November 23, 2023
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Organisations now have mechanisms in place to replace the EU standard contractual clauses (SCCs) to protect personal data. With little fanfare the UK’s International Data Transfer Agreement (IDTA) and Addendum passed its political hurdle in Parliament and came into effect in March.
These latest transfer agreements replace the old EU SCCs upon which businesses have needed to rely previously to comply with the requirements under article 46 of the UK GDPR. This is to provide appropriate safeguards for personal data transferred from the UK to countries which are not covered by the UK’s adequacy regulations.
However, don’t panic if you have been using the old SCCs for your data needs. Fortunately, there is no immediate rush to transition to the new documentation. There’s a grace period, so the old SCCs are still valid (for the UK only) until 21 September 2022.
Be mindful though that all transfers based on the old SCCs must be transitioned to the IDTA or Addendum by 21 March 2024. However, just to complicate things there is another deadline. This is for organisations subject to both the EU GDPR and the UK GDPR looking to harmonise their contractual approach to restricted transfers and achieve efficiencies by doing everything in one hit.
The time limit is the 27th December 2022 under the EU GDPR for transitioning legacy arrangements to the new EU SCCs. Whilst there may be specific circumstances where it is appropriate, we would query why, regardless of the grace period, an organisation would use the old SCCs, when the IDTA and Addendum are available.
Let’s be clear. In circumstances where you use these new transfer agreements, you will still need to undertake a risk-based assessment of the law in the relevant non-adequate third country and consider whether any additional safeguards are required to protect personal data.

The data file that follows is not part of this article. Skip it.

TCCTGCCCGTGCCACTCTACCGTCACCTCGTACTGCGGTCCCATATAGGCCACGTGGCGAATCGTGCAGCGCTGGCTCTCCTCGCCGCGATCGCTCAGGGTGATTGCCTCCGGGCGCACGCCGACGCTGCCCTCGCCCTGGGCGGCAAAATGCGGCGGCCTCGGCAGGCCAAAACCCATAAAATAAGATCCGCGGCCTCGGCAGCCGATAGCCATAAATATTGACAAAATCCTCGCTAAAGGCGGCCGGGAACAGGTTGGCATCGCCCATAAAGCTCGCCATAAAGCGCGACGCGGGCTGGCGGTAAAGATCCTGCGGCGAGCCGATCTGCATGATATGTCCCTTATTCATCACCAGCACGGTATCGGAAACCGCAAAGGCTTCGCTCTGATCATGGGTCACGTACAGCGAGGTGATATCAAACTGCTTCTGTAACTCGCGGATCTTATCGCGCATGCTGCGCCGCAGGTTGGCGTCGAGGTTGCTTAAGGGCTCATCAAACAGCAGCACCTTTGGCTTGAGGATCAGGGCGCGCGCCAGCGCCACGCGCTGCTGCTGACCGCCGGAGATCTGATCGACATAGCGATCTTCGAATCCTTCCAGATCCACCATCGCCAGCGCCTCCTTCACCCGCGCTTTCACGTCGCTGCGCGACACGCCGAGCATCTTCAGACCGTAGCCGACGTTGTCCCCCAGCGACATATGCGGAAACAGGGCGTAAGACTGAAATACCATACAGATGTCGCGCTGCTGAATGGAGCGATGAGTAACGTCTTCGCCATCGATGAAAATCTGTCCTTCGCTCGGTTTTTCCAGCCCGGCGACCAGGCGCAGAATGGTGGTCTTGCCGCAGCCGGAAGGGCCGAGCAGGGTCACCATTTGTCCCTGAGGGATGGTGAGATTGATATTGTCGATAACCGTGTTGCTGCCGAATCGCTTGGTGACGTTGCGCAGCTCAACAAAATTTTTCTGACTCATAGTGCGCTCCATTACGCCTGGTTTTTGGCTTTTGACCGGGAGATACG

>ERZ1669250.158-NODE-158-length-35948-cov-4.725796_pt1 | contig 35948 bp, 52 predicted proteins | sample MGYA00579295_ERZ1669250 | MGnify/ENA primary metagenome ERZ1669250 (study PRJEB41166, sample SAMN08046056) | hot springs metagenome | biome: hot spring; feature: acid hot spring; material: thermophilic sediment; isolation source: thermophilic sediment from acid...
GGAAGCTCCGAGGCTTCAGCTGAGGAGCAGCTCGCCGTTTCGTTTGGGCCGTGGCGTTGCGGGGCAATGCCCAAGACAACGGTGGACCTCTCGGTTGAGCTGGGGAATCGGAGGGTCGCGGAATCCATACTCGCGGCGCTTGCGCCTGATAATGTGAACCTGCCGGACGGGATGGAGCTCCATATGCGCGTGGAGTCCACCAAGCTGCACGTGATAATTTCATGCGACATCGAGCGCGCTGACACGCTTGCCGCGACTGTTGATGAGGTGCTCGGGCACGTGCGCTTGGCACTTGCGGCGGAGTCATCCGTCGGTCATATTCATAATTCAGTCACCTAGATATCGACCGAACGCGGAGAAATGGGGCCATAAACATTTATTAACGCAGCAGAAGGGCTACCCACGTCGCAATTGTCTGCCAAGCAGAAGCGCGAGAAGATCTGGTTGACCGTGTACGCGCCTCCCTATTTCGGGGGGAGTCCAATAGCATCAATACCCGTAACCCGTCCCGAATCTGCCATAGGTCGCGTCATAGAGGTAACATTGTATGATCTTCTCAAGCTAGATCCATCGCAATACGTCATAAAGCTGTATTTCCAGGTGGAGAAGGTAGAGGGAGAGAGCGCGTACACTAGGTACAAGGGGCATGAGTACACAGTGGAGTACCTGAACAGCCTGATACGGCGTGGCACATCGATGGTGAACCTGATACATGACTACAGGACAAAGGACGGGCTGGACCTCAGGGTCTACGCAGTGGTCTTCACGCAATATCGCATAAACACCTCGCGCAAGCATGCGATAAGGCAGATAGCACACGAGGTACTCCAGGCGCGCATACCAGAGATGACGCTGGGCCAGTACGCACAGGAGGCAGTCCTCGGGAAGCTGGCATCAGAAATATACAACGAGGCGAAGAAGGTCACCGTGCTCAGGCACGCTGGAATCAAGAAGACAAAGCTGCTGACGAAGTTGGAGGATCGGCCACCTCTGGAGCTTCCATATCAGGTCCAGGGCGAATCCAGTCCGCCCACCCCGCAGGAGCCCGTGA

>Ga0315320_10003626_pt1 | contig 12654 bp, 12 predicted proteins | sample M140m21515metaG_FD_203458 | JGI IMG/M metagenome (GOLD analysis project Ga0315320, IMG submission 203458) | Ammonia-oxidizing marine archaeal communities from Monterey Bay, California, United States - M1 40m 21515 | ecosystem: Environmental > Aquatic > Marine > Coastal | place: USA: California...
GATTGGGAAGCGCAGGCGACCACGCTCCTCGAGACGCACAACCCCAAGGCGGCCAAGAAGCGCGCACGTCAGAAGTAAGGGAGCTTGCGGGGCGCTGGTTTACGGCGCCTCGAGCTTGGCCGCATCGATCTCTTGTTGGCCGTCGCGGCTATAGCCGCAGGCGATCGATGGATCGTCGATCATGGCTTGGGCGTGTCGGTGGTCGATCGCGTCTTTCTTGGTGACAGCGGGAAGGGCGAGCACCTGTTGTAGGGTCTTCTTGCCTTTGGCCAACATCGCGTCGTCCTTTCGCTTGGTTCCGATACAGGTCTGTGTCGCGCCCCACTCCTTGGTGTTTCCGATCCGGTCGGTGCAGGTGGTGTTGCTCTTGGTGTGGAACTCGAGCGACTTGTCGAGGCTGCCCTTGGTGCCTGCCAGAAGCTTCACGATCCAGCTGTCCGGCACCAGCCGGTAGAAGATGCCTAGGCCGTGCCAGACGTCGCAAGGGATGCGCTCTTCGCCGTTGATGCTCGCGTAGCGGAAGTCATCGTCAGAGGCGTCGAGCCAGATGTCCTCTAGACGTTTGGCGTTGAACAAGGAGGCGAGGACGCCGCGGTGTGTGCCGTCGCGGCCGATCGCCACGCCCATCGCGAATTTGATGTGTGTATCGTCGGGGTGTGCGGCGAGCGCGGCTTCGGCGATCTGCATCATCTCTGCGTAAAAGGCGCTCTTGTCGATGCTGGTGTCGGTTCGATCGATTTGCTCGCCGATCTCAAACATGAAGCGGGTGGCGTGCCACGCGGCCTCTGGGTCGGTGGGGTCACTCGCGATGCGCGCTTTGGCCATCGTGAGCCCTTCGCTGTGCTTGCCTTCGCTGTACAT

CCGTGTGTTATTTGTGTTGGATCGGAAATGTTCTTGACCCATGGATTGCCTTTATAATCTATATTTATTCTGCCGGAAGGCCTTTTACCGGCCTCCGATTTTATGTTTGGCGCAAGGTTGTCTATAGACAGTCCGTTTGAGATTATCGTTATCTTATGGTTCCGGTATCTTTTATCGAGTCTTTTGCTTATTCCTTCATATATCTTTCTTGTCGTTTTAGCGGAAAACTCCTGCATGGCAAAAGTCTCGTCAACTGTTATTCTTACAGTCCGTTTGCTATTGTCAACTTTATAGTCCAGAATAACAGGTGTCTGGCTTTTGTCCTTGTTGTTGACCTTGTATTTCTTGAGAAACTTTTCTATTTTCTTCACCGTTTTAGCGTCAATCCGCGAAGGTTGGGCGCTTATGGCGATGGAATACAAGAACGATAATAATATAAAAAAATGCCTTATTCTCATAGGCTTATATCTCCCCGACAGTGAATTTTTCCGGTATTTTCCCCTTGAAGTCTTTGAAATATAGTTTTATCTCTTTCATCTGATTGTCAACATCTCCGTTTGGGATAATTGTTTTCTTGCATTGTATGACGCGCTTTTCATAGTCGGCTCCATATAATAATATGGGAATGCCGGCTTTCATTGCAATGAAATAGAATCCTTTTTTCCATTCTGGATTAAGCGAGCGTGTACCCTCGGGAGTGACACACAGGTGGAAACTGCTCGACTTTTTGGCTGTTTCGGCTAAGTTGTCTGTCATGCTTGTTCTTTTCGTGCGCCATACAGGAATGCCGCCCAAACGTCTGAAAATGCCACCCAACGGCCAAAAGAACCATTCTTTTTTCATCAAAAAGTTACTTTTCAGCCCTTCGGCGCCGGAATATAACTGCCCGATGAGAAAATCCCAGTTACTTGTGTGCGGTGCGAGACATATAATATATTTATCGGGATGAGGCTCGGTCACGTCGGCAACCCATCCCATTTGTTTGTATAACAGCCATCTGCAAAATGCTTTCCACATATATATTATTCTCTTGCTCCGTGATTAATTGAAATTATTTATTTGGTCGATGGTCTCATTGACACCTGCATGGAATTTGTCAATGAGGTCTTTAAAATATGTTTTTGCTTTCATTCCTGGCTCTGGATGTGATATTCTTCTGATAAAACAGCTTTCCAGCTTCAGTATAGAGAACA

So, when can you transfer personal data to a third country outside the UK? Controllers and processors subject to UK GDPR can do this when:
• An adequacy decision exists in relation to that country.
• A suitable derogation exists which covers the circumstances of the transfer (e.g., occasional transfer for a number of limited purposes or where the data subject has given explicit, informed consent to the transfer).
• An appropriate safeguarding mechanism is used, such as SCC or binding corporate rules, which helps to ensure that UK standards of personal data protection travel with the data. When the European Commission (EC) published the old SCC, it approved them for use in the EU which included, at that time, the UK.
The good news is that personal data can be freely transferred between the UK and EEA because the UK has recognised the EEA, and – for the time being at least – the EC has reciprocated to the UK as having adequacy meaning equivalent levels of data protection.